There was this whole thing running through the first season of Agents of SHIELD where Coulson kept saying psychic powers don't exist. It felt like the set-up for a major reveal that pyschic powers DO exist, but that wasn't the case and it ended up simply being a symptom of the show, in its first season, being exactly the kind of TV series we did not want from Marvel Studios. The show kept both feet firmly planted on the ground and its eyes aimed ever downward, rarely ever getting truly fantastical - and when it did, only in the smallest and cheapest ways. If you're going to bring Graviton onto your show, consider actually doing something with him.
Season two of Agents of SHIELD has been a long course correction, one that resulted in a new course after last night's mid-season premiere. For the first half of the season the team was chasing alien code that unlocked a map of an alien city. At the very last moments of the first half of the season the team got into the city and discovered a mystical object that sprayed out some gas which coccooned three characters - lead girl Skye (aka Daisy Johnson), baddie Raina and heroic guy Tripp. Poor Tripp was killed, but Raina and Skye were transformed. Comic fans recognized the whole thing - they had been exposed to Terrigen Mists and were revealed to be Inhumans. When exposed to the mist latent Inhumans are transformed; some become monsters, some get cool powers.
The mid-season premiere showed us how that worked out for everybody. Raina became a Porcupine Lady, sort of like the character from Nightbreed. Skye, meanwhile, got seismic earthquake powers. The show, being an ABC show, mostly just had things in her immediate vicinity shake (read: a grip was hidden out of frame and shaking a table), but it worked - especially because the episode also introduced a new super powered character, an Inhuman without eyes who can teleport. The teleportation effect is pretty cool - he creates a big blue energy field - and seeing an eyeless guy teleport a Porcupine Lady away from a squad of gun-wielding commandoes makes for good TV. It makes for superhero TV!
The episode also changed up a lot of the character dynamics. The first season of SHIELD was tedious because the character interactions were tedious; everyone was too chummy and the main personality plots fell flat. That all began to change when Captain America: The Winter Soldier was released and it was revealed that one of the main cast was a Hydra agent, and it's only gotten more and more complicated in season two. The mid-season premiere really added some chaos to the mix: Mac, the genial mechanic, has begun to bristle under Coulson's sorta-shitty management style. Meanwhile Fitz and Simmons, the too-cutesy science team, have found themselves on very different sides of an ideological divide. Following the death of Tripp Simmons has decided that all Inhumans should be eradicated, not knowing that Skye is in fact one. Fitz, meanwhile, does know and is hiding her truth from the others, probably for an end-of-season showdown. I like this divide within the ranks, and I like having Simmons, one of the sweeter characters, getting a little darker in this way.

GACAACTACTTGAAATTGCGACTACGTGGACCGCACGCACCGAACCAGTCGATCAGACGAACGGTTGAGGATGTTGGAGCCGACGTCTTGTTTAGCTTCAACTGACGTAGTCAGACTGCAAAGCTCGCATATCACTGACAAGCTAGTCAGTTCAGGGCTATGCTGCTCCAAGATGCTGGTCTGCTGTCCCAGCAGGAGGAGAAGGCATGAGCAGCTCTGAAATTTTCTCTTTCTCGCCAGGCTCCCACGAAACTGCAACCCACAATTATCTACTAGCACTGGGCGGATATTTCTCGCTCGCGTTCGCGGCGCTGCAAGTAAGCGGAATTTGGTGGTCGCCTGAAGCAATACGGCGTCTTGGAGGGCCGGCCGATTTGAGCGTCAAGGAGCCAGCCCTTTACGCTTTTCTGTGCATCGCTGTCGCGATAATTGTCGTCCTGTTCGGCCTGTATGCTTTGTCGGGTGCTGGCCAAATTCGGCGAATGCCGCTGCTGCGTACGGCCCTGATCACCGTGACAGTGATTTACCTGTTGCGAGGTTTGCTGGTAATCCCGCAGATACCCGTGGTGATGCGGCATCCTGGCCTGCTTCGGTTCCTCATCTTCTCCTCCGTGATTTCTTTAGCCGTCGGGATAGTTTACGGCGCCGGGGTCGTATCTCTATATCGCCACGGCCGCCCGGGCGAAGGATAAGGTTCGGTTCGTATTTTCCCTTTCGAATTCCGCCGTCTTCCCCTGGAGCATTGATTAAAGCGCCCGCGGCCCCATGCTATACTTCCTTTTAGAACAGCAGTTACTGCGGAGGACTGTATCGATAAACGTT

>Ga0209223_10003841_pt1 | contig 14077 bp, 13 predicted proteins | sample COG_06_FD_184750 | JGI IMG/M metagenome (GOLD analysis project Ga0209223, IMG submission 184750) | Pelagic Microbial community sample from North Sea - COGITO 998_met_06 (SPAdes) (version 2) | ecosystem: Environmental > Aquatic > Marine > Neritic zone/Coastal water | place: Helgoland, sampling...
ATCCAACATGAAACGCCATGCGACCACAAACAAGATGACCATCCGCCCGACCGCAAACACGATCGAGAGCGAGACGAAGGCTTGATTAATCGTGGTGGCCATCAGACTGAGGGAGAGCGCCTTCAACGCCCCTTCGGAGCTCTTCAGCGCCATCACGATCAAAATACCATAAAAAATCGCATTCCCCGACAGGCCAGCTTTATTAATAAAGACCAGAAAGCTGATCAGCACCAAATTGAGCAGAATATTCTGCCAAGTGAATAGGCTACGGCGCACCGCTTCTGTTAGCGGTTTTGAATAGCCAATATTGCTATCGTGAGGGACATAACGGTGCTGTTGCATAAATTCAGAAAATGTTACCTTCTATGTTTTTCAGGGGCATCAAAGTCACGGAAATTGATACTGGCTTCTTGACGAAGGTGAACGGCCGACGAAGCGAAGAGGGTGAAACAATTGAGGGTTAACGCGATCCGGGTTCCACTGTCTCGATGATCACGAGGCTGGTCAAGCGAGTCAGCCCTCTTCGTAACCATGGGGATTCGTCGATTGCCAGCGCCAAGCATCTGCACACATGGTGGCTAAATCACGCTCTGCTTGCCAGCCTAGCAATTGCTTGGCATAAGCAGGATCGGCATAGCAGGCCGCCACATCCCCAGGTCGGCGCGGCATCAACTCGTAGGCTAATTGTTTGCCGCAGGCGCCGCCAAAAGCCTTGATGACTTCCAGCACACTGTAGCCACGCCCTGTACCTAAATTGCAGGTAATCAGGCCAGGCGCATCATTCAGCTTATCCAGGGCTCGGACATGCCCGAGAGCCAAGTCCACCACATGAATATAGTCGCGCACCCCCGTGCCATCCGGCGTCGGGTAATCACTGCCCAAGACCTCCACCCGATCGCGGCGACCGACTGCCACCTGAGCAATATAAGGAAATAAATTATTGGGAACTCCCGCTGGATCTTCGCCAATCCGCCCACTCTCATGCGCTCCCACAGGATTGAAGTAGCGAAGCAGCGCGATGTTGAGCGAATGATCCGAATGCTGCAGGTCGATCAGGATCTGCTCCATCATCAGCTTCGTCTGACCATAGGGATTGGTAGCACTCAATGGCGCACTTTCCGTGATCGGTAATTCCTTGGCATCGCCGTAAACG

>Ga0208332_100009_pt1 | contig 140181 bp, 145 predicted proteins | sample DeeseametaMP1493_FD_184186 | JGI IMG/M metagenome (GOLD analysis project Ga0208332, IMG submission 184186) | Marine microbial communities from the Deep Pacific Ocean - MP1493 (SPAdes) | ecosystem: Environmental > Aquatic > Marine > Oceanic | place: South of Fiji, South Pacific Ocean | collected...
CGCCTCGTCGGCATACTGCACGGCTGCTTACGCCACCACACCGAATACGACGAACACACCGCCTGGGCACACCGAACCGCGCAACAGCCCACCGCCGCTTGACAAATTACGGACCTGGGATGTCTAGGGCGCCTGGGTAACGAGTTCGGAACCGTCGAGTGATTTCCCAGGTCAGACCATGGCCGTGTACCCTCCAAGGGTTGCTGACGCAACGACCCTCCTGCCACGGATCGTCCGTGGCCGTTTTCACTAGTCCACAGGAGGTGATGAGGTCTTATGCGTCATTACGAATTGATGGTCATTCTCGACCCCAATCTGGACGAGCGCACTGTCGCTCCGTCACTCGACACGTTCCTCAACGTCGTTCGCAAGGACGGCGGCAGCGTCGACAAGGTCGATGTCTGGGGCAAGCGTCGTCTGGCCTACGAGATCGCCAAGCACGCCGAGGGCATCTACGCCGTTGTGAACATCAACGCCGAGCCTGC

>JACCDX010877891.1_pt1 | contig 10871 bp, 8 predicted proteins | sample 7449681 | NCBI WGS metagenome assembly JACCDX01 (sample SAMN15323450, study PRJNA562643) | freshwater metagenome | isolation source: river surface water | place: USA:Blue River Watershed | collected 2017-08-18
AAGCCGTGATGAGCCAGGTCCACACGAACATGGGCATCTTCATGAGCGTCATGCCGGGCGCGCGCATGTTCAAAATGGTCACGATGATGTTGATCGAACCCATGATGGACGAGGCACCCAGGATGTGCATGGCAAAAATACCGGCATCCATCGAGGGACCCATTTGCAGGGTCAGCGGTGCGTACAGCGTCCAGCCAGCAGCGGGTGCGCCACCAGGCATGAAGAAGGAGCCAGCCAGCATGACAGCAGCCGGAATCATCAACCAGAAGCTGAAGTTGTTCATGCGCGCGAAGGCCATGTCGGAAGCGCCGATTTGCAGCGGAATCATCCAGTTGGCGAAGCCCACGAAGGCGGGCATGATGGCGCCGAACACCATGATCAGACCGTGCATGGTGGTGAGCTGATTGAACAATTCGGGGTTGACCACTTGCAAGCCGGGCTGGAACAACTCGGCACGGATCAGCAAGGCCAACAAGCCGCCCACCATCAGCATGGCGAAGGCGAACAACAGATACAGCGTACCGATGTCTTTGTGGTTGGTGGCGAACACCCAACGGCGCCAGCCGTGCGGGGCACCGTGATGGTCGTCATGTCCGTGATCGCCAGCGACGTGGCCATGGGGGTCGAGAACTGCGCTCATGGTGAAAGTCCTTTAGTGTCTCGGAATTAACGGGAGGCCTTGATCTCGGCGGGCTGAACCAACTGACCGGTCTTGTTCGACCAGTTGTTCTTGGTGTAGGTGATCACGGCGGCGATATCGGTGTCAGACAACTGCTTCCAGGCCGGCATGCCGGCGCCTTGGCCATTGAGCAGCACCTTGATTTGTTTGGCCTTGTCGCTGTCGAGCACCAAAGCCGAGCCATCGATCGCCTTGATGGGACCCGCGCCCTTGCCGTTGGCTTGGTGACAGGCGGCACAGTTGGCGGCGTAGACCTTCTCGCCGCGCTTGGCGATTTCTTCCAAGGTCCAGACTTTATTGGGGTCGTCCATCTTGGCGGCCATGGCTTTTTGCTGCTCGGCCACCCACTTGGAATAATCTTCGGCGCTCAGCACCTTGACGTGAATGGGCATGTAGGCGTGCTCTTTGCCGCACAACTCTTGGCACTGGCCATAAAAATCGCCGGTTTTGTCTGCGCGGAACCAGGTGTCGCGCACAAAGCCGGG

Meanwhile, Kyle Maclachlan's evil Dr. Hyde, aka Skye's dad, has set into motion what will hopefully be the crux of the rest of the season - he's going to activate metahumans on 'The Index,' SHIELD's list of known metahumans. The series had previously downplayed how many people were on The Index, but I suspect now that the show has figured out how to not suck that list will become incredibly large, and full of recognizable Marvel D-listers - like the eyeless guy, who is probably the barely-ever used Inhuman known as The Reader. That guy has appeared maybe half a dozen times in the comics, but it looks like he might play a major role in the show, especially as we got to see his origin.
That new focus becomes possible now that Coulson and his team have smashed Hydra's leadership. They did so using a poorly dramatized but conceptually excellent con where they basically made the leaders of Hydra mistrust and assasinate each other; in a better show that might have been the entire episode, but here it was the B plot. As a result the con didn't get the time it needed to quite land at the end, and as happens so often on this show it felt kind of small. But the upside is that the Hydra menace is neutralized (for now - Baron Von Strucker got namechecked like a half dozen times, so they're certainly building towards the opening scene of Avengers: Age of Ultron, which sees the Avengers raiding Von Strucker's base). The Hydra stuff was fun, but it also was sorta small-scale, and the show was never able to truly capture the sweep of this global conspiracy. I imagine Hydra will show up again in the future, but hopefully Agents of SHIELD is going full metahuman.
By mixing up the character dynamics and finally committing to real, active superhumans, Agents of SHIELD has turned into the show I wanted it to be when I first started watching. Now if they can just fix the horrible Dethlock outfit and turn the endlessly irritating Lance Hunter either into a good character or a red smear on the wall, I'll be really happy. It took a long time, but Agents of SHIELD found its way to the starting line. It feels like a show that actually matters in the Marvel Cinematic Universe, it feels like a show that's embracing the weird and fantastic, and it feels like a show that can have twisty, fun and juicy plotlines that dance through delightfully morally grey areas.